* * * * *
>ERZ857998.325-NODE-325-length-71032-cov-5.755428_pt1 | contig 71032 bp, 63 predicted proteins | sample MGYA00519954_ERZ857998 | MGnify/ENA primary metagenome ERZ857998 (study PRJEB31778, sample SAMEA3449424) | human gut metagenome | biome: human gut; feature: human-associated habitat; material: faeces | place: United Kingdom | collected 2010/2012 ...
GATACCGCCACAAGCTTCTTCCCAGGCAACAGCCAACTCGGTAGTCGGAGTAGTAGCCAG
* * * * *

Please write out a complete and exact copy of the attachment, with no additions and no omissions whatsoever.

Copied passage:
>ERZ857998.325-NODE-325-length-71032-cov-5.755428_pt1 | contig 71032 bp, 63 predicted proteins | sample MGYA00519954_ERZ857998 | MGnify/ENA primary metagenome ERZ857998 (study PRJEB31778, sample SAMEA3449424) | human gut metagenome | biome: human gut; feature: human-associated habitat; material: faeces | place: United Kingdom | collected 2010/2012 ...
GATACCGCCACAAGCTTCTTCCCAGGCAACAGCCAACTCGGTAGTCGGAGTAGTAGCCAG